down bureaucratic firewalls in order to allow local police, military
and intelligence services to act in an integrated manner. The goal,
according to the Pentagon, is to establish "effective sovereignty" or,
more biblically, "dominion" over "ungoverned spaces" -- boundary areas
like the tri-border region, but also poor city neighborhoods where
gangs rule, rural hinterlands where civil institutions are weak, and
waterways and coastlines where illegal trafficking takes place.
So far, the Pentagon has had the most success in implementing this
program in Central America and Colombia. In Central America, the Bush
administration has pushed the region's defense ministers to set up a
multinational "rapid-response force" made up of military and police
officers to counter "emerging transnational threats." Such a force, the
formation of which is underway, worries human rights activists, who
have worked hard since the region's fratricidal civil wars of the 1980s
to strictly limit military mandates to the defense of national borders.
According to Adam
Isacson, who monitors Washington's Colombia policy for the Center
for International Policy, the U.S. is "carrying out a host of
activities that would have been unthinkable back in 2000." Then, the
Clinton administration promised that no portion of its $4 billion
counter-narcotic funding package would be used to fight leftist rebels.
In 2002, however, a newly emboldened Republican Congress tucked money
into its global counterterrorism funding bill to support Colombia's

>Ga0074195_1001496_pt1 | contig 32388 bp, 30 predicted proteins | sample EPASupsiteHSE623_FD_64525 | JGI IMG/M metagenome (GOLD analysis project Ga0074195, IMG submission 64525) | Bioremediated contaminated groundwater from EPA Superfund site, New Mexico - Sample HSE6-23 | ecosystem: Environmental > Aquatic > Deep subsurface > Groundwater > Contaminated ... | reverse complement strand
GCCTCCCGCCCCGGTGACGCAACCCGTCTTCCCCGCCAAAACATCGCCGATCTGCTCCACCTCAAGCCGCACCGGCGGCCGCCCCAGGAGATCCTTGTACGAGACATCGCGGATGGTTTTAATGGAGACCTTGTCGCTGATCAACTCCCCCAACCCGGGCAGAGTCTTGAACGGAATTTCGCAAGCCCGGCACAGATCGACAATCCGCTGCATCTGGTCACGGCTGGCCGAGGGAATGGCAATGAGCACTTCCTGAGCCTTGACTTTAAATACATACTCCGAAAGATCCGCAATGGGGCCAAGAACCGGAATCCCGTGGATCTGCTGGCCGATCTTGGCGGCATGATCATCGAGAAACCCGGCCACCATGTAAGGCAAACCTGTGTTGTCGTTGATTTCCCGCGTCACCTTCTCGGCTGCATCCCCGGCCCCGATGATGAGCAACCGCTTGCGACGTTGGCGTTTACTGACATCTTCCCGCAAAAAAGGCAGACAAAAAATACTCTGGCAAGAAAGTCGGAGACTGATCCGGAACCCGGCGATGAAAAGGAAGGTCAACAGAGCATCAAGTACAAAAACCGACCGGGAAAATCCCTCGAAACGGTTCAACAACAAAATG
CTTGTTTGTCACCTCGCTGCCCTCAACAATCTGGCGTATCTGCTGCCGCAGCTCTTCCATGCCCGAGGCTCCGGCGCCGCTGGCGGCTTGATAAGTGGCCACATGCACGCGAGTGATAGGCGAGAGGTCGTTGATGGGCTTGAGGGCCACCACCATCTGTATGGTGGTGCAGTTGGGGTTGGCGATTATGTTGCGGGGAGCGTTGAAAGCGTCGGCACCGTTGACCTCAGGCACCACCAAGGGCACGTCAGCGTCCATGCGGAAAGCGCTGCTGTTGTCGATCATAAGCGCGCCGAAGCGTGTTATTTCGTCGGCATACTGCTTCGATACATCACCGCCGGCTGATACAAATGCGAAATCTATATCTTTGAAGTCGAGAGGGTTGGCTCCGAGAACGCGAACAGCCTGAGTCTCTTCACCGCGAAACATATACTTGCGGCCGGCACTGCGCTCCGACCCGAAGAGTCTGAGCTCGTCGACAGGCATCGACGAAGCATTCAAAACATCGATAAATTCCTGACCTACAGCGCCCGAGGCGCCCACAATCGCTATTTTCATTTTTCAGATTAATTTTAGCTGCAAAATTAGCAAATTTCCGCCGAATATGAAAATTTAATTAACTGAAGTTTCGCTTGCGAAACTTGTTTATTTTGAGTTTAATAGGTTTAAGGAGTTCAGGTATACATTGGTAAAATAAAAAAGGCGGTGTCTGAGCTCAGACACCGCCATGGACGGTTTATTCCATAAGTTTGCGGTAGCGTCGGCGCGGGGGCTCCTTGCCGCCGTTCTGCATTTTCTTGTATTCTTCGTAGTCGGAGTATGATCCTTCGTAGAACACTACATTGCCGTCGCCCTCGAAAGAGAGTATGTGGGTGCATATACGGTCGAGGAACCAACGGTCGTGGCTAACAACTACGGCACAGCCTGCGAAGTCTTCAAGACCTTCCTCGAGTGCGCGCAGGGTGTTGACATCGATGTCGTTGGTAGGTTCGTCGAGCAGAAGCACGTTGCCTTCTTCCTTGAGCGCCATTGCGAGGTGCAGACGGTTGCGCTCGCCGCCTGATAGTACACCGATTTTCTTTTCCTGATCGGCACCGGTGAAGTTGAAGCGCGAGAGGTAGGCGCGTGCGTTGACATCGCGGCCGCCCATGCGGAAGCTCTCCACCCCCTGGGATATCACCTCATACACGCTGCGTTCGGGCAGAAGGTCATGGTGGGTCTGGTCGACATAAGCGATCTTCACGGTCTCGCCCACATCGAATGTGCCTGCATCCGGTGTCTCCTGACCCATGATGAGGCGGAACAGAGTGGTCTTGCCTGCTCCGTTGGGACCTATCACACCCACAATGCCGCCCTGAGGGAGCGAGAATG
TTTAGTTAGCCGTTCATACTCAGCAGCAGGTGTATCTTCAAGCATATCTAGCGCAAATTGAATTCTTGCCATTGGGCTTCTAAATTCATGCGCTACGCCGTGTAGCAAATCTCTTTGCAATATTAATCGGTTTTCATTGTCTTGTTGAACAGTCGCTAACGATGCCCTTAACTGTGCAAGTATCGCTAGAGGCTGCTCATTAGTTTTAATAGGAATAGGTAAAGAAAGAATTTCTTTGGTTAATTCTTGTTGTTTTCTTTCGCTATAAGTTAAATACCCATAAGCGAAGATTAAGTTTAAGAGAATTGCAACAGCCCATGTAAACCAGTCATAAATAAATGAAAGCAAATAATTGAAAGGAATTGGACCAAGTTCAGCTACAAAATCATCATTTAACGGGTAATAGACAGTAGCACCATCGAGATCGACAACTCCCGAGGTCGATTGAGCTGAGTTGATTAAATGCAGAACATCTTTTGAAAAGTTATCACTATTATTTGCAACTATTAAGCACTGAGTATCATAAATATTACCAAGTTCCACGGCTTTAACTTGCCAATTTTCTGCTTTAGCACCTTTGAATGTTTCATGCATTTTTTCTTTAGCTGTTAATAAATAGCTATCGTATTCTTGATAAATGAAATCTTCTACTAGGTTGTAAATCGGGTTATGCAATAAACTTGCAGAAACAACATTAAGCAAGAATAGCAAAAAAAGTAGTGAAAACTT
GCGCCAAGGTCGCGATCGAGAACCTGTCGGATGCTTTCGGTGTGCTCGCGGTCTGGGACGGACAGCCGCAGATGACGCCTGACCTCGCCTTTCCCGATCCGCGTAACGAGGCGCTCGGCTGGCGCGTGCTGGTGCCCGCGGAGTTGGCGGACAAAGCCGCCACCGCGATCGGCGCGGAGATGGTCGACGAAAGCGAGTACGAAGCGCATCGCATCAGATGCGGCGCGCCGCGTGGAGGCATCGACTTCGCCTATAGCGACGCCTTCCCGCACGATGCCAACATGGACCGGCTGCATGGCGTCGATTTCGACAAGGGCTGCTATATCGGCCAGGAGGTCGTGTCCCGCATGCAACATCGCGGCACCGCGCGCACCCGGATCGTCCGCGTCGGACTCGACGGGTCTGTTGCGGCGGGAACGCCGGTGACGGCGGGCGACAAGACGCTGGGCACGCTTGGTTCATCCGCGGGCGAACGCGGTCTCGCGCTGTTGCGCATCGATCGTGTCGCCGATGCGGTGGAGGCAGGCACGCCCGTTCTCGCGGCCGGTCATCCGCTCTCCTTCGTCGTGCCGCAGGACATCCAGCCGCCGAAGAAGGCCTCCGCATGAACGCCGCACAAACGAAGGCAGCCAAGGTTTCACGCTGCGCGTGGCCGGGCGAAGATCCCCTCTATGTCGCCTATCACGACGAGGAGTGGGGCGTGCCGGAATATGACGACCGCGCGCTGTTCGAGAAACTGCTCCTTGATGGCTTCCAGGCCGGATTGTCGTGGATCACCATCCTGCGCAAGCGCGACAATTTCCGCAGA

counterinsurgency program. Since then, the Pentagon has increasingly
taken the lead in directing what is now being called a "unified
campaign" against cocaine and guerrillas. Over the last couple of
years, the number of U.S. troops allowed in country has doubled to 800.
Some of them teach Colombian police officers light-infantry training
tactics, skills usually associated with low-intensity warfare, not
civilian law enforcement; but many are involved in directly executing
Colombia's counterinsurgency offensive, coordinating police and
military units, and providing training and intelligence support for
mobile brigades and Special Forces.
In Latin America more generally, it is increasingly the Pentagon, not
the State Department, which sets the course for hemispheric diplomacy.
With a staff of 1,400 and a budget of $800 million, Southcom already
has more money and resources devoted to Latin America than do the
Departments of State, Treasury, Commerce, and Agriculture combined. And
its power is growing.
For decades following the passage of the 1961 Foreign Assistance Act,
it was the responsibility of the civilian diplomats over at Foggy
Bottom to allocate funds and training to foreign armies and police
forces. But the Pentagon has steadily usurped this authority, first to
fight the War on Drugs, then the War on Terror. Out of its own budget,
it now pays for about two-thirds of the security training the U.S.
gives to Latin America. In January 2006, Congress legalized this
transfer of authority from State to Defense through a provision in the
National Defense Authorization Act, which for the first time officially
gave the Pentagon the freedom to spend millions from its own budget on
aid to foreign militaries without even the formality of civilian
oversight. After 9/11, total American military aid to the region jumped
from roughly $400 million to more than $700 million. It has been
steadily rising ever since, coming in today just shy of $1 billion.
Much of this aid consists of training Latin American soldiers -- more